of N.E. completed by the guidance counselor that showed N.E. working and
answering questions appropriately, and interviews of N.E.’s teachers, all of whom
stated that any behavioral issues N.E. had in school were not impacting her
academic performance. School personnel also conducted an Oral Written Language
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Scales (“OWLS”) assessment, testing overall language, listening comprehension,
and oral expression, with N.E. scoring above average in all three categories.
Further, a behavioral evaluation was conducted, which included the completion of
two behavioral scales, one by N.E.’s homeroom teacher (who had only taught N.E.
for five weeks) and one by T.E., completion of a BECK Youth Inventory, and the
BENDER Gestalt II. N.E.’s scores from this behavioral evaluation were within an
average range.1 Further, the eligibility team reviewed samples of N.E.’s school
work and read a packet of information regarding RAD. While not considered or
acknowledged by the eligibility team, a second observation form had been
completed by a special education teacher on August 12, 2014. That observation
form indicated that N.E. was unable to utilize the day’s lesson to complete math
problems, and N.E. had to be reminded how to solve math problems despite having
prior instruction on those problems. The parents were not told that this evaluation
existed, and the evaluation did not surface until after litigation began.
The special education eligibility meeting was held on October 1 and, after
discussion, the attendees (other than E.E.) agreed that N.E. was not eligible for
special education services. While E.E. initially testified that she left the meeting
E.E. disagreed with these findings, contending that if each of the sub-scales in these evaluations
was first standardized and then added as a total, the scores were clinically significant. When the
eligibility team first added the sub-scores together and then the sum number was standardized,
the scores were within average range.
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angry, she later admitted that she and her husband told the school district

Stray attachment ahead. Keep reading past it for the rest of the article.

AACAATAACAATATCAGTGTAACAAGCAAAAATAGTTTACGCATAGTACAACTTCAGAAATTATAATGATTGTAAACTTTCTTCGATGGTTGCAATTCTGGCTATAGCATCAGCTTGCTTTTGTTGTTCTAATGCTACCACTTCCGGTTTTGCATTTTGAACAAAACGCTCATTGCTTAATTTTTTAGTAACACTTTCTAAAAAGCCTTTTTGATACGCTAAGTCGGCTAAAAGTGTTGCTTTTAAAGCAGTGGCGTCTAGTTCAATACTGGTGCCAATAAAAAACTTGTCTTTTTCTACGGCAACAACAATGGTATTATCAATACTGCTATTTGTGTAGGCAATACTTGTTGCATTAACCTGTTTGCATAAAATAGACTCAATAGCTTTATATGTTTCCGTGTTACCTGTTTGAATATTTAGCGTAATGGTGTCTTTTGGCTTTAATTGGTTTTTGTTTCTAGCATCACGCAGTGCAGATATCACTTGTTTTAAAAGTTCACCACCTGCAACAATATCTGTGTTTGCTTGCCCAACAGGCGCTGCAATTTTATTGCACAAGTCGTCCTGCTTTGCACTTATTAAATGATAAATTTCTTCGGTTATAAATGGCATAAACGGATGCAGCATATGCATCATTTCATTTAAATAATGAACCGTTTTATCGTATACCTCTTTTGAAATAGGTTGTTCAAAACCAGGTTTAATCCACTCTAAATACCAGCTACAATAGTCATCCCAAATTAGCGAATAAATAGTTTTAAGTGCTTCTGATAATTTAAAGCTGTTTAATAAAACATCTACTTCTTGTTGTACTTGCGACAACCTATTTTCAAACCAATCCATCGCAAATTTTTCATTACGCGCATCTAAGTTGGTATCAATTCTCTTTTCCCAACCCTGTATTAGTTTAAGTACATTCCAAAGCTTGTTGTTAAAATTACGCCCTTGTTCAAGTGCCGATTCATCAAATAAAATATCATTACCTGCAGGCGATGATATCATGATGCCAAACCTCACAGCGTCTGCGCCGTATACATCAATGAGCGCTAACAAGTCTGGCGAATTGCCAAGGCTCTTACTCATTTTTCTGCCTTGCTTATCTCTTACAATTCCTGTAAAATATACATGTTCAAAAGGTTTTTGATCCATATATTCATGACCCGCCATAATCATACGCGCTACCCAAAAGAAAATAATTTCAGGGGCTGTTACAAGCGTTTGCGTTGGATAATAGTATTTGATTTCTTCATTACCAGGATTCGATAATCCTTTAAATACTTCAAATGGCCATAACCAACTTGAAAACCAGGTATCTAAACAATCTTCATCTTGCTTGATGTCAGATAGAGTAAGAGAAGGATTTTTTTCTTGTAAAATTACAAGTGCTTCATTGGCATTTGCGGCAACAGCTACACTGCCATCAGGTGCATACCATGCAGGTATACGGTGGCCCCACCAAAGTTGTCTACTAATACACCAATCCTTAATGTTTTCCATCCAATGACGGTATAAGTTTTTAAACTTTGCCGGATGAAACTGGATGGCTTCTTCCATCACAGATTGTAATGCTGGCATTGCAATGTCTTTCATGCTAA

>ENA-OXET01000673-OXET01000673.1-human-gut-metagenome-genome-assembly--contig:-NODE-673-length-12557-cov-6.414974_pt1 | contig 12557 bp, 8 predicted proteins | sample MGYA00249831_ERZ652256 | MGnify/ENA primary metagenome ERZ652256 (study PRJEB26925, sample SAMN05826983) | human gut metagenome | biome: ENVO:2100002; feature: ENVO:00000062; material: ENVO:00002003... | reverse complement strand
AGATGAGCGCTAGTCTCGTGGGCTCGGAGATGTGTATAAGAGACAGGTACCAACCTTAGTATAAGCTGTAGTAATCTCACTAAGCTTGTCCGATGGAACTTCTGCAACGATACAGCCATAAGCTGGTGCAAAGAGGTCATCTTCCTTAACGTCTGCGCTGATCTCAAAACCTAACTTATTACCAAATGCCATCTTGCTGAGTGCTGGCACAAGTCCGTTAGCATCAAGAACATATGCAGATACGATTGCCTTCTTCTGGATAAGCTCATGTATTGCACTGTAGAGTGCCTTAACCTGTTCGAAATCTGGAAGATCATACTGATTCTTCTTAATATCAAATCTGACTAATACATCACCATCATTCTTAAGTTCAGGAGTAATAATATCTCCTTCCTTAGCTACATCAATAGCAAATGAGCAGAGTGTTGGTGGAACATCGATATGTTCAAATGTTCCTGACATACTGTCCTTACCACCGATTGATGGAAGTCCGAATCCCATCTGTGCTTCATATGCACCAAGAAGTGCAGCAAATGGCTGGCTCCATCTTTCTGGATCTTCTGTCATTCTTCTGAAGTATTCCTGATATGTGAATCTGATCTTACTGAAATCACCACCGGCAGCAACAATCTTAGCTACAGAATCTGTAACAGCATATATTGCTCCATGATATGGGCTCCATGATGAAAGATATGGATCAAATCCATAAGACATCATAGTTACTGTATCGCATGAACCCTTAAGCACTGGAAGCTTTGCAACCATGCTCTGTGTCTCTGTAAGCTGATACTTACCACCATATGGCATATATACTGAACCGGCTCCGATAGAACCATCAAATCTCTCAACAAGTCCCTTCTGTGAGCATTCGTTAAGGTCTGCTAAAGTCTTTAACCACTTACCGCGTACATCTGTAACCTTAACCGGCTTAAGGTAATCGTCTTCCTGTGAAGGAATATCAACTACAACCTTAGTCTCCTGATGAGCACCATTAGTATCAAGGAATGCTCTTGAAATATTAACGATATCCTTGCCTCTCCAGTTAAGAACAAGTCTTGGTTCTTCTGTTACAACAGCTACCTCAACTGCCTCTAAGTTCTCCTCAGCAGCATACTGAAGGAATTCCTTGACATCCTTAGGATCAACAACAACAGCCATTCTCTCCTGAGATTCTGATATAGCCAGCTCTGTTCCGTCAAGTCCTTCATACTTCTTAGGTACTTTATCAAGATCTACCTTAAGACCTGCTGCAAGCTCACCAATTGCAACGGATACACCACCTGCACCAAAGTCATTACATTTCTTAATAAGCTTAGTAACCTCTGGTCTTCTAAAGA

superintendent that they ultimately did not disagree with the determination that
N.E. did not qualify for special education as a learning disabled student.
In mid-November of 2014, the parents met with certain TCBOE personnel
and during the meeting the parents agreed to the superintendent’s suggestion that
N.E. be evaluated for the special education disability category of emotional
disability. Soon after, school personnel told E.E. that the data utilized during the
October 1 eligibility meeting would be sufficient to determine whether to refer N.E.
for evaluation for emotional disability, but in early December the parents were told
that the school would obtain additional behavioral scales. However, the referral
team ultimately decided that additional scales were not needed. The referral
meeting to consider a referral for a special education evaluation under the category
of emotional disability was held on December 12, 2014. At the end of the threehour-long meeting, the referral team decided not to refer N.E. for a special
education evaluation, despite E.E.’s objections. When the decision not to refer
N.E. for evaluation was made, E.E. asked if a new PST plan would be provided, but
the referral team declined to refer N.E. back to a PST. Soon thereafter, the parents
filed a complaint for due process.
Procedural History—Due Process Hearing
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In filing the complaint for due process, the parents sought the following
relief: (1) that the Hearing Officer find N.E. eligible for services under the disability
category of emotional disability, (2) that the Hearing Officer rule that TCBOE’s
testing of N.E. was incomplete and not sufficiently comprehensive, and (3) that the
Hearing Officer rule that TCBOE must pay for an independent educational
evaluation (“IEE”). In preparation for the due process hearing, the parents hired
Dr. John Goff to perform the IEE and appear as an expert witness. Dr. Goff’s
testing of N.E. led him to conclude, among other things, that N.E.’s unusual style
of language and communication (a condition often associated with RAD) may be a
source of N.E.’s difficulties, and he stated that N.E. should probably be evaluated
by a skilled speech and language pathologist to explore this potential issue.
During the due process hearing, the parents pointed to procedural violations
that they believed TCBOE committed. Those violations included (1) the failure of
the eligibility team to consider the observation form that showed that N.E. had
difficulty understanding math concepts and strategies; (2) TCBOE’s failure to